It was just a short time ago that we questioned why we hadn’t heard more about Daktari Diagnostics. It was co-founded by former Clinton Foundation Medical Chief Bill Rodriguez, and its backers include the Gates Foundation. And it's on the brink of a relatively large-scale roll out of its HIV/AIDS point-of-care CD4 tester. Considering all that, we continue to find Daktari’s low profile a little puzzling.
On the other hand, we’re also finding that Bill Rodriguez continues to be a master at the art of raising money.
Daktari was established in 2008, and Mr. Rodriguez and company have managed to pull in $30 million since then. That number just got bigger, and Daktari is inching closer to commercializing its CD4 tester with a $15.5 million investment, thanks to a handful of funders including the Merck Global Health Innovation Fund (GHI). On a side note, the company also secured $1.2 million from the NIH for its second-stage study to develop portable diagnostics for hepatitis C.
What’s even more impressive is that given the regulatory challenges, the diagnostic and medical device industry isn’t necessarily considered prime space for investors. But in an age when impact investing is white-hot, companies like Daktari are going beyond traditional investment and venture capital firms. Merck’s Global Health Innovation Fund is a prime, non-traditional VC target.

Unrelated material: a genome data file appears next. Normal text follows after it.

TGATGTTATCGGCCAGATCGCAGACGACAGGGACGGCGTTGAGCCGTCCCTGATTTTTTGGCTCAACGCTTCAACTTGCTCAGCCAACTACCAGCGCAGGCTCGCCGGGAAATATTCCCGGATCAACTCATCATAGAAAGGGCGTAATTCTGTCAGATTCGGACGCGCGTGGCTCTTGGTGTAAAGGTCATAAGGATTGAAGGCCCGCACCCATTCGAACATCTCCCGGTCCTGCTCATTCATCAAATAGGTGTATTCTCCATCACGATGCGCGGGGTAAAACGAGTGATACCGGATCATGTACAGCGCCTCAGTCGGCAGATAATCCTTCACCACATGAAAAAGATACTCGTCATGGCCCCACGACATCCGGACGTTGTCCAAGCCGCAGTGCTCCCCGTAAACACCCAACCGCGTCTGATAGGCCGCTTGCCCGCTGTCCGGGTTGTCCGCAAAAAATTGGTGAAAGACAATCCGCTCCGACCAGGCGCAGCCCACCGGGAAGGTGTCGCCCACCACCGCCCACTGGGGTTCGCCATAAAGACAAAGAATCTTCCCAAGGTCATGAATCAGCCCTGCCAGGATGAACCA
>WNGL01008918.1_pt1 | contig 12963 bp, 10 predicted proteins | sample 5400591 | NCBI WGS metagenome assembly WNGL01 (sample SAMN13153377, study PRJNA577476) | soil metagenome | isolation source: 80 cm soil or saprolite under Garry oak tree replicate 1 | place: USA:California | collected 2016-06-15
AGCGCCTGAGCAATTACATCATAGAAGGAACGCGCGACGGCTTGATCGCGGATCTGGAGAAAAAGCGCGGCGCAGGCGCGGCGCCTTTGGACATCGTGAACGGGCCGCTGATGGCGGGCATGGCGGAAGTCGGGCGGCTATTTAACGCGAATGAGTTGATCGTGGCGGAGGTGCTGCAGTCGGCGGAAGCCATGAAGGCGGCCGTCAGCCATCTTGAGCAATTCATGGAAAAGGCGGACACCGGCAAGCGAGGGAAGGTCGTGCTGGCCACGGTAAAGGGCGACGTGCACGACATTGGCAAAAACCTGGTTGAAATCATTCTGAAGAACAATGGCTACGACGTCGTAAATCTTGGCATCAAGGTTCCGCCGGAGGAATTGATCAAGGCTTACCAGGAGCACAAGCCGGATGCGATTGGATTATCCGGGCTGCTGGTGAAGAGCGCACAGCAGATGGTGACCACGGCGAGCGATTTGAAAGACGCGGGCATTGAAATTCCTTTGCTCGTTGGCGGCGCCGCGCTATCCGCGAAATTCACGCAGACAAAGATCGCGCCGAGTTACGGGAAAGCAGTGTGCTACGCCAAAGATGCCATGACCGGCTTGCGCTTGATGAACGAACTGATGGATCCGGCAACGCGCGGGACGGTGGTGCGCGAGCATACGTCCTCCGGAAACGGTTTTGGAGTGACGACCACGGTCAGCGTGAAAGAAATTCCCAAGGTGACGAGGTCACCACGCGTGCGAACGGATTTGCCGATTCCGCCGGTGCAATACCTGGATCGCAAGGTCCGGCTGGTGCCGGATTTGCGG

Daktari works to create cheap, easy-to-use, point-of-care products to overcome some of the most persistent problems in global health. The company is particularly seeking global health solutions in the world’s poorest countries.
Its CD4 tester, which has garnered the funding interests of Merck GHI, is a portable, point-of-care device that measures CD4 cell counts. CD4s are white blood cells that fight infection and are also known as T-helper cells. Testing these cell counts determines a patient’s HIV stage and can also determine whether a patient needs to start antiretroviral therapy. The test can also determine if HIV/AIDS patients can fight off opportunistic co-infections such as tuberculosis. The device is battery-powered and fits in a backpack. It’s cheap, easy to use and now offers same-day results.
Daktari’s CD4 tester is basically the embodiment of projects in which Merck GHI likes to invest.
Merck GHI currently holds $500 million under management and is pretty heavily focused on investing in digital health companies. At the same time, Merck is super-selective about the companies it chooses to back, having only done so with 20 companies since 2010.